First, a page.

As any fule kno, conifers are evergreen, but as any bottinist kno, it’s with the exception of those in the genera Larix, Pseudolarix, Taxodium, Glyptostrobus and the one we were now looking at, Dawn Redwood Metasequoia glyptostroboides, a name to match that of Dragon’s-teeth Tetragonolobus maritimus for labial exercise. The genus was known only as fossils until living trees were discovered in China in the 1940s so all trees in the British Isles are less than 70 years old, as am I. The profile of the tree so far is an elegant spire and the bark, even on young twigs, is a finely-stringy reddish-brown. Its opposite leaves and winter buds distinguish it from the superficially similar Swamp Cypress Taxodium distichum, which we didn’t see on the day.
We looked at shrubs as well as trees. Guelder Rose Viburnum opulus has opposite buds and crescentic leaf-scars, each with three prominent vascular bundle scars. John told us that three is the default number for most species, but that they are almost always in odd numbers, as you might expect with a symmetrical leaf plus one for the midrib.
We saw characteristics of many other species, including the long purple-green buds of Flowering Currant Ribes sanguineum, a Foxglove Tree Paulownia tomentosa with very thick twigs and abundant spikes of large fruit capsules, and a young Paperbark Maple Acer griseum with, as you may have divined, bark like peeling brown paper. Typical for the genus, a whitebeam of some sort Sorbus sp. had shed all its leaves except for a small piece of red tissue at the base of each petiole, but this too will fall in the course of the winter.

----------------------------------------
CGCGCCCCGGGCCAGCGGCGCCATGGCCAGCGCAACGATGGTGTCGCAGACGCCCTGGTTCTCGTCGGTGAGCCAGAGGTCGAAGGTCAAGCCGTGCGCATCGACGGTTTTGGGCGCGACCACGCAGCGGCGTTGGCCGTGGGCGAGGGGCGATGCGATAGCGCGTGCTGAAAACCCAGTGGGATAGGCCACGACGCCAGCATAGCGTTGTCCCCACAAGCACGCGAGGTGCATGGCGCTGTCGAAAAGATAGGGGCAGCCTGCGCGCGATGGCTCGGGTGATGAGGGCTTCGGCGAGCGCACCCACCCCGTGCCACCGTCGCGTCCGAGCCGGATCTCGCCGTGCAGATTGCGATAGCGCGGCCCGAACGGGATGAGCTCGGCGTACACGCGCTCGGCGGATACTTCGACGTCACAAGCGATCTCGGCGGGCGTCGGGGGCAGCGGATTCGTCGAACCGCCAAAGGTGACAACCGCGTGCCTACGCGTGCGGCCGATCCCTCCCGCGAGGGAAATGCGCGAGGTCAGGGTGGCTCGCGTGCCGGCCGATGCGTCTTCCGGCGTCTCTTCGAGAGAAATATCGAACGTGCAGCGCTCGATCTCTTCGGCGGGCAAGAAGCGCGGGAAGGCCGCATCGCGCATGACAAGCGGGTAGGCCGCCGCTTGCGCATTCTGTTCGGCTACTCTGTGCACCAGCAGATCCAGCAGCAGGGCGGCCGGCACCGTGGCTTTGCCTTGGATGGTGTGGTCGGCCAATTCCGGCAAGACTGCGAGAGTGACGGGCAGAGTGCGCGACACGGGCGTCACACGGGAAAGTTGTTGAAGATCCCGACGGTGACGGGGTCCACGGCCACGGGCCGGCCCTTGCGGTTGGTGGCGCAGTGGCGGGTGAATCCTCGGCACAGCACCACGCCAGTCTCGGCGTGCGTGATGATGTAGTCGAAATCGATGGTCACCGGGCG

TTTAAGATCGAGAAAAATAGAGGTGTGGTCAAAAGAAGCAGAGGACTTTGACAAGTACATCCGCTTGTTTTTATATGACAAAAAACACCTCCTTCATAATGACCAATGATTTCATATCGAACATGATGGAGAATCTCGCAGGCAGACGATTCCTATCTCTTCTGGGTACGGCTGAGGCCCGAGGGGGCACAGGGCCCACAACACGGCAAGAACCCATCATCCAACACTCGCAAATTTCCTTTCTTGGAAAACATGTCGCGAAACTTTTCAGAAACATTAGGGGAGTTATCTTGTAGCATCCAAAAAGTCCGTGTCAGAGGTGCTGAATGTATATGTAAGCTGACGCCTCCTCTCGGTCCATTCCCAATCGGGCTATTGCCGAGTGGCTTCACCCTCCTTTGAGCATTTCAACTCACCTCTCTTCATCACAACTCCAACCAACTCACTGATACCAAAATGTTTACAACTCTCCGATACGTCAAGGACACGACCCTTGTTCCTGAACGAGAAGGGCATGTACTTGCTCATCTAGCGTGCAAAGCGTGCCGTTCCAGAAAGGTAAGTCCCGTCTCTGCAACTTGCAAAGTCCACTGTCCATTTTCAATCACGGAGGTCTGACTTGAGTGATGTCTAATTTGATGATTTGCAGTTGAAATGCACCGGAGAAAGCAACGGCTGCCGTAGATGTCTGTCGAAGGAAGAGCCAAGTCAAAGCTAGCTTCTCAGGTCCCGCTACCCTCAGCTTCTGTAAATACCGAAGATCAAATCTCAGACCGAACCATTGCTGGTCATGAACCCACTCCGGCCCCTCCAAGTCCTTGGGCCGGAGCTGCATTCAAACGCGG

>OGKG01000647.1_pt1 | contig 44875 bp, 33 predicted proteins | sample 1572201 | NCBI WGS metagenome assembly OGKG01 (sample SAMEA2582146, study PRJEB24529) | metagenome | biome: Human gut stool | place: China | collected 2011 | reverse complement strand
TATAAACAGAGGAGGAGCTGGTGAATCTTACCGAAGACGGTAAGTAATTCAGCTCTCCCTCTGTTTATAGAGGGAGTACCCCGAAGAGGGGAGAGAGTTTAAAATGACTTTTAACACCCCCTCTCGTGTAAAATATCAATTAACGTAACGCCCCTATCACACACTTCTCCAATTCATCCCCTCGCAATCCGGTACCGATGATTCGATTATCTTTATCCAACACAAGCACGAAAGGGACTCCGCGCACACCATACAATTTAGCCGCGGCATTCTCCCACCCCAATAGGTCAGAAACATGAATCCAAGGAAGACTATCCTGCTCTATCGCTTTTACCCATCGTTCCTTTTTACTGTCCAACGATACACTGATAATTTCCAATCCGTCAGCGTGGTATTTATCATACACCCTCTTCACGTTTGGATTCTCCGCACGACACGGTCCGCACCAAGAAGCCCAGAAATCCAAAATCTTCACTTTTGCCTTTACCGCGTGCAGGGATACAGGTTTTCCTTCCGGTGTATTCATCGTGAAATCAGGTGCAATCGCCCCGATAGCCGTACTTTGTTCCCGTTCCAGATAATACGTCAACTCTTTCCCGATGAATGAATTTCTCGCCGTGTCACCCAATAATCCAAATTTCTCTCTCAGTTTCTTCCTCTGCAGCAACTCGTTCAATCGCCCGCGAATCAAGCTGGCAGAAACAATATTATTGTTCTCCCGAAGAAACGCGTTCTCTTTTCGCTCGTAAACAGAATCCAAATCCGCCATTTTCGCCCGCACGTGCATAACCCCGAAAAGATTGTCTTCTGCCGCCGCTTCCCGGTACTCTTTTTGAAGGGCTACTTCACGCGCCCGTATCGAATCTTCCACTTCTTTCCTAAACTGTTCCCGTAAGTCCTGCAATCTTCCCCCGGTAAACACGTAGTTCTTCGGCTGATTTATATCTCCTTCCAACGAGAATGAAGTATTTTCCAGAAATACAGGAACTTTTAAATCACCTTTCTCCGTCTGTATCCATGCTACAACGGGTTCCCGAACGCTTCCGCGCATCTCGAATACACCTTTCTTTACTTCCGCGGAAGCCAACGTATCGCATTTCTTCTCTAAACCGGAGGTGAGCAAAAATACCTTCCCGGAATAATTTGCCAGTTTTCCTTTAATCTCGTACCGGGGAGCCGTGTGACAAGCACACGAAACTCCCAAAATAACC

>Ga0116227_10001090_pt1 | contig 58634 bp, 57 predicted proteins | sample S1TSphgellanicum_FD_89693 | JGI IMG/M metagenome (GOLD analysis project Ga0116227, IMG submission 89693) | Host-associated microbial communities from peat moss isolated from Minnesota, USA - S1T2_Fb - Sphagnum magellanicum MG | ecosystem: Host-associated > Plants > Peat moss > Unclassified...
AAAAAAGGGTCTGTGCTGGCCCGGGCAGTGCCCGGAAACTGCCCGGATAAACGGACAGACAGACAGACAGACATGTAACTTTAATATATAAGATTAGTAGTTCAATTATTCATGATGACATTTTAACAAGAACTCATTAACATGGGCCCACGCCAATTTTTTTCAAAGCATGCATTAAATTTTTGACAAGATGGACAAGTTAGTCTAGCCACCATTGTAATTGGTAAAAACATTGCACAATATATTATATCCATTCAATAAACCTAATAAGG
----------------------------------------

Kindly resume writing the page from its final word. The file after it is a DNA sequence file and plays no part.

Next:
Trees in the Juglandaceae, such as the Walnut Juglans regia we were now looking at, have chambered pith, but to demonstrate it we needed a twig. They were all out of reach, but that was corrected with the help of Irene’s walking-stick and the prize twig cloven lengthwise to expose the pith.
Many trees in Fabaceae with pinnate leaves lose the leaflets first, then the bare petiole, demonstrated on a Pagoda Tree, now called Styphno-lobium japonicum.
After lunch in the comfort of the café we looked at an Italian Alder Alnus cordata. The December warmth meant that it still had most of its leaves but we could still see the stalked buds characteristic of the genus. Irene told us that Venice is built on piles made from the timber of this species because it attains a reasonable size and is very durable, especially under water.
A rapid succession of trees followed: Hazel Corylus avellana with asymmetrical buds, stipule scars and glandular hairs, Elder Sambucus nigra with corky bark, Crimson Glory Vine Vitis coignetiae with forked tendrils which are absent from every third node, Cappadocian Maple Acer cappadocica with pruinose purple twigs and latex on cutting, Rowan Sorbus aucuparia red-black at the base of the leaf scar and 3–5 bud scales, and much more besides.
John gave us information on far more trees than I have space to include and we thank him for his expertise and the time and effort he put into leading the meeting. His Winter Key to Trees and Shrubs is due for publication in September 2016 and if it’s as good as The Vegetative Key to the British Flora it will be a masterpiece.